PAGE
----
August 3, 2021

BBB warns of student loan consolidation scam surges | News

BBB warns of student loan consolidation scam surges | News

SAN DIEGO — Consumers are faced with uncertainties as they manage student debt during the pandemic, according to a press release. Many have experienced the loss or reduction of wages, delayed unemployment benefits, and impending due dates for important necessities like rent, utilities, and life essentials. As debt piles up and consumers search for relief, Better Business Bureau Serving the Pacific Southwest (BBB) warns to use caution when choosing student loan consolidation services.

In the last six months, BBB’s Scam Tracker has reported 131 scams on student loan consolidation services and 157 complaints against student loan services in Greater Arizona and Southern California. The average loss ranges from $300-$440, while some victims lost nearly $3,000. Complainants allege that these companies start with a letter or call to initiate program services, followed by a request for upfront fees. However, after being charged between $200-$800, the companies do not follow through with the consolidation of their federally-held loans. Consumers are later informed by the US Department of Education (ED) that these companies have no affiliation with ED or ED’s Federal Loan Servicers.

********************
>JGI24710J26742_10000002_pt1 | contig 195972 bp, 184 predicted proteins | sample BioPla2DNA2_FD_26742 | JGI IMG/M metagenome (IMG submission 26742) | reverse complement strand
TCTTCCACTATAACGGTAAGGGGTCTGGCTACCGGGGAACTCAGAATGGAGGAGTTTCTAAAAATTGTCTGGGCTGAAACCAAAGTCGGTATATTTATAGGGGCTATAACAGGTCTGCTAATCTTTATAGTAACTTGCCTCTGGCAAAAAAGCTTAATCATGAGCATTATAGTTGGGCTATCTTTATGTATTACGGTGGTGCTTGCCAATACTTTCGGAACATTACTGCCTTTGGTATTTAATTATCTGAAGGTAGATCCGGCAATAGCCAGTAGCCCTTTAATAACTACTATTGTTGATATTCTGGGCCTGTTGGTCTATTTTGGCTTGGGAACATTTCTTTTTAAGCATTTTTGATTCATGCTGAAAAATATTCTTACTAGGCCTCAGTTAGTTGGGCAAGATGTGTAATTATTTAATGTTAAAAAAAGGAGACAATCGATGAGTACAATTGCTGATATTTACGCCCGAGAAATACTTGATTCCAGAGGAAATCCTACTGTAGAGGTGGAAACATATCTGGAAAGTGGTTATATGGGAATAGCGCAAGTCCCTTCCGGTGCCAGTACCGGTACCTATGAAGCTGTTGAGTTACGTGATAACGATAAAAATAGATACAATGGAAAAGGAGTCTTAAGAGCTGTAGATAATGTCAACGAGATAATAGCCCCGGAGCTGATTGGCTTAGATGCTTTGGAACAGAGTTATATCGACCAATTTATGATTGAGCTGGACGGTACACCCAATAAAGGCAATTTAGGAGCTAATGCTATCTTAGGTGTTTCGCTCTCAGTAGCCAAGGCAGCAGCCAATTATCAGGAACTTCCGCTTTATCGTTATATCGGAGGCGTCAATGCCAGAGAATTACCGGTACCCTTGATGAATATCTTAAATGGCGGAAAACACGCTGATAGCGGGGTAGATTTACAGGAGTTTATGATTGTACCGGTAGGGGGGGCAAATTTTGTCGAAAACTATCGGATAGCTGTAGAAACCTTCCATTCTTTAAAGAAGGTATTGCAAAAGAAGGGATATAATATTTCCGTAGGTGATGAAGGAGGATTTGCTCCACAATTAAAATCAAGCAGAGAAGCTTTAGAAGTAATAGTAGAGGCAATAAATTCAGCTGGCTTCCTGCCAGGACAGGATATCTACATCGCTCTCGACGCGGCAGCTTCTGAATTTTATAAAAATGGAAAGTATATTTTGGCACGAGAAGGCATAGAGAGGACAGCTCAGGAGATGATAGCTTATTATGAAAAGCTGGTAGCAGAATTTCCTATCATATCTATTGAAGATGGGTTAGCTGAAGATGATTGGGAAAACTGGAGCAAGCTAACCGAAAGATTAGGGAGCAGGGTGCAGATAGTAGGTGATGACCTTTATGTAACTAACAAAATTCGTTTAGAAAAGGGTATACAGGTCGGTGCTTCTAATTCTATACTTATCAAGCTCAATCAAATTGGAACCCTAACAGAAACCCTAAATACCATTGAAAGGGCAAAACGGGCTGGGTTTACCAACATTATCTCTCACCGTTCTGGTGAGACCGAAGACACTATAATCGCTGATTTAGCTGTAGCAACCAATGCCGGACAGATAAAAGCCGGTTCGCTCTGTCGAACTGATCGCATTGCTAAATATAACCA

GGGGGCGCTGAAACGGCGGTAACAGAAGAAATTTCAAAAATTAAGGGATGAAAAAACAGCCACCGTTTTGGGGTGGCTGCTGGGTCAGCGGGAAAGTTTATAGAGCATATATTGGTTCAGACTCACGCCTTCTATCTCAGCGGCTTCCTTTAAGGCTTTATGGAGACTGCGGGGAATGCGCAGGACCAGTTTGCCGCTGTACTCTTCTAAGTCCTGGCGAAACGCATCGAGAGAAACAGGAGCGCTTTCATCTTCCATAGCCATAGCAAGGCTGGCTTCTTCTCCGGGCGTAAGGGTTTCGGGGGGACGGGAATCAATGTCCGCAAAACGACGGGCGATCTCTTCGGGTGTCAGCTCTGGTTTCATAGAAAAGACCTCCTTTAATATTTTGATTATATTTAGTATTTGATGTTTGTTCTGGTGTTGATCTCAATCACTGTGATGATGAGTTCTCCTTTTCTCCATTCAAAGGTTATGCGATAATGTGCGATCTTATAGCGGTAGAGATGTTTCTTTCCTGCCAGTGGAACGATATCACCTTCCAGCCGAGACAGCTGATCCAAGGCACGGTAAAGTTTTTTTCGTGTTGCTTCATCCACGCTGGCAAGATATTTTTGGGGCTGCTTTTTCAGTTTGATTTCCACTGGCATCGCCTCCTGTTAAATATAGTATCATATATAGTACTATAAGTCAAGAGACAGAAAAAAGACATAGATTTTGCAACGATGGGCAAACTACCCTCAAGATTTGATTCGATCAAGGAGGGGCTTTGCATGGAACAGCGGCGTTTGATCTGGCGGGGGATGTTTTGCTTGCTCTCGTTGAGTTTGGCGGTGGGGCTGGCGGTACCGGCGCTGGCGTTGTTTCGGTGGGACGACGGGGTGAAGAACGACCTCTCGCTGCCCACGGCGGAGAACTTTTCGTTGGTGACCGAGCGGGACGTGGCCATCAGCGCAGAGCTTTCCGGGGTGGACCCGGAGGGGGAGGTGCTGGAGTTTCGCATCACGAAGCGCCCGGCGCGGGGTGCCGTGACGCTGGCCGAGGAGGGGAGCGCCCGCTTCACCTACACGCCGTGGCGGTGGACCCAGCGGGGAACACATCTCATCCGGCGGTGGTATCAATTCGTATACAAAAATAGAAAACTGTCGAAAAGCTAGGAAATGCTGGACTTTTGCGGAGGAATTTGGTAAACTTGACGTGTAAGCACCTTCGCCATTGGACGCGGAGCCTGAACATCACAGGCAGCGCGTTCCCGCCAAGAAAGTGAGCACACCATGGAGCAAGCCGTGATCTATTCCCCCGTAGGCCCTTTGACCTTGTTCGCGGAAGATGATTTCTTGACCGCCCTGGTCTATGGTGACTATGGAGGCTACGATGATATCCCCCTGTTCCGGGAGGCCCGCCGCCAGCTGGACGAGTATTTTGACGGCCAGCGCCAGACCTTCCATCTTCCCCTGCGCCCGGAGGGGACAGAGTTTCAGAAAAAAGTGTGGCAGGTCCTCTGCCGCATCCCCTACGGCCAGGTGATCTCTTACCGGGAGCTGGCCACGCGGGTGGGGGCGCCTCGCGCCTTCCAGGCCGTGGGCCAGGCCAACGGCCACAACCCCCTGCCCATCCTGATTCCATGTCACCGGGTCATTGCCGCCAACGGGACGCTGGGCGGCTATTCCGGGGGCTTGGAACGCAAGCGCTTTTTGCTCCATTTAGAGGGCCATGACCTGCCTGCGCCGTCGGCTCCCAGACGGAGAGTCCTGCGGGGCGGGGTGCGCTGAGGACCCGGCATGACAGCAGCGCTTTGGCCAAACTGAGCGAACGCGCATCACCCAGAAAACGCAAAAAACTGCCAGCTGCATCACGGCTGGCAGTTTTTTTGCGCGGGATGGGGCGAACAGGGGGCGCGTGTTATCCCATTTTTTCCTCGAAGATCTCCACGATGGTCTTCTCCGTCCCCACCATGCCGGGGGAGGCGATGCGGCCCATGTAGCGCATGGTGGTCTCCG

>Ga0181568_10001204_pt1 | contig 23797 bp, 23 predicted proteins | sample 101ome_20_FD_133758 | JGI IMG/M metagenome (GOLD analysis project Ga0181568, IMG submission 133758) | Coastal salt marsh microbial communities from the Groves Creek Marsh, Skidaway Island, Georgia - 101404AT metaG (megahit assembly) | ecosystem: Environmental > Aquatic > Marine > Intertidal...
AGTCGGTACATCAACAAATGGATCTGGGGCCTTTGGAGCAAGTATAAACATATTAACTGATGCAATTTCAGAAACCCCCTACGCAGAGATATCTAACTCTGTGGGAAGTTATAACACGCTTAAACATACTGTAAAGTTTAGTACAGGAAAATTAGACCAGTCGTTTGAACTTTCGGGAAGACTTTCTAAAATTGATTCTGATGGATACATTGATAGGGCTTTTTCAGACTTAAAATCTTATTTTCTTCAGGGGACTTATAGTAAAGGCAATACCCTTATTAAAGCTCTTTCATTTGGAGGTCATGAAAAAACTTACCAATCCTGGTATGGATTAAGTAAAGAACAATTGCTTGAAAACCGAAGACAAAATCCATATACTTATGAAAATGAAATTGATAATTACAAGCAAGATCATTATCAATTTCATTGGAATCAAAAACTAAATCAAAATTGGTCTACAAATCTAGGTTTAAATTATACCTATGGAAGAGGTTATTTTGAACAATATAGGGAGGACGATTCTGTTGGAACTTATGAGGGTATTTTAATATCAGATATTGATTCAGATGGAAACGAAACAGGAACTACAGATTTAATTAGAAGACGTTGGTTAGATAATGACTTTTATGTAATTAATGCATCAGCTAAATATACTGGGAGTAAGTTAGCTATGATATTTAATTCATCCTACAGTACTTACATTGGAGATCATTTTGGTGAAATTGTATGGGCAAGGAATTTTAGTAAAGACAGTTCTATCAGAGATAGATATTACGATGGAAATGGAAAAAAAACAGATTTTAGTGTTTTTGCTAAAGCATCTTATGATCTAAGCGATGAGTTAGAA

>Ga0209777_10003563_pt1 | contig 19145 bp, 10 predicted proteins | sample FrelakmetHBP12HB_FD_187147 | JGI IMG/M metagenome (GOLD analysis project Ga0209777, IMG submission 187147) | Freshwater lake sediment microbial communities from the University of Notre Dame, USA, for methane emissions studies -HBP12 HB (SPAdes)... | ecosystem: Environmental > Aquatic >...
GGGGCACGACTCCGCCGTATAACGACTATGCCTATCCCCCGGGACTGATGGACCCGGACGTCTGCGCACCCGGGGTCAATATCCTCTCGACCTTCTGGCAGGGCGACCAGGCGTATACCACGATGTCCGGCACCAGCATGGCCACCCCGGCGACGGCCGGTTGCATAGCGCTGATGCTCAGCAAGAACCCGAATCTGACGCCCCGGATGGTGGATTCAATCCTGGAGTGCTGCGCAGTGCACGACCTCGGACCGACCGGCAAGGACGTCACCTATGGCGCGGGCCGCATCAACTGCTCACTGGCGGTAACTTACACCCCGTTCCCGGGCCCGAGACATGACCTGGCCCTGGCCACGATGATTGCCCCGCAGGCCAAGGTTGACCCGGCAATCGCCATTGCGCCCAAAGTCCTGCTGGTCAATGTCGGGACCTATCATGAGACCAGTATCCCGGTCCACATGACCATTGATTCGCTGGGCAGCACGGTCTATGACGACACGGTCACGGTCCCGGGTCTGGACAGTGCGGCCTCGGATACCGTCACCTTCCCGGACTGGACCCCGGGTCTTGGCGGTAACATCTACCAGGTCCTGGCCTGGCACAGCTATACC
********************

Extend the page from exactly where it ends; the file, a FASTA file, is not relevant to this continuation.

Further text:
BBB advises consumers to be cautious when looking to consolidate student loans:

  • Do your research. Before deciding on a company, visit to view the company’s Business Review before providing any payment or personal information and contact ED to verify affiliation. Visit the Federal Trade Commission on warnings against current student loan scams.
  • Understand the fine print. Be familiar with the fees, terms, and conditions that the company has to offer. Make sure the consolidation company doesn’t move the loan to a private student loan with terms that could be more burdensome than the original loan or charge monthly fees.
  • Choose a trustworthy source. Federal student loans can be consolidated through the Federal Direct Consolidation Program at no cost by completing the application process in less than 30 minutes. Private loans must be consolidated with a private lender, so make sure you understand the conditions before you move forward. 

The CARES Act extended its suspension on principal and interest payments on federally-held student loans by the US Department of Education through December 31.

Report scams to BBB Scam Tracker.

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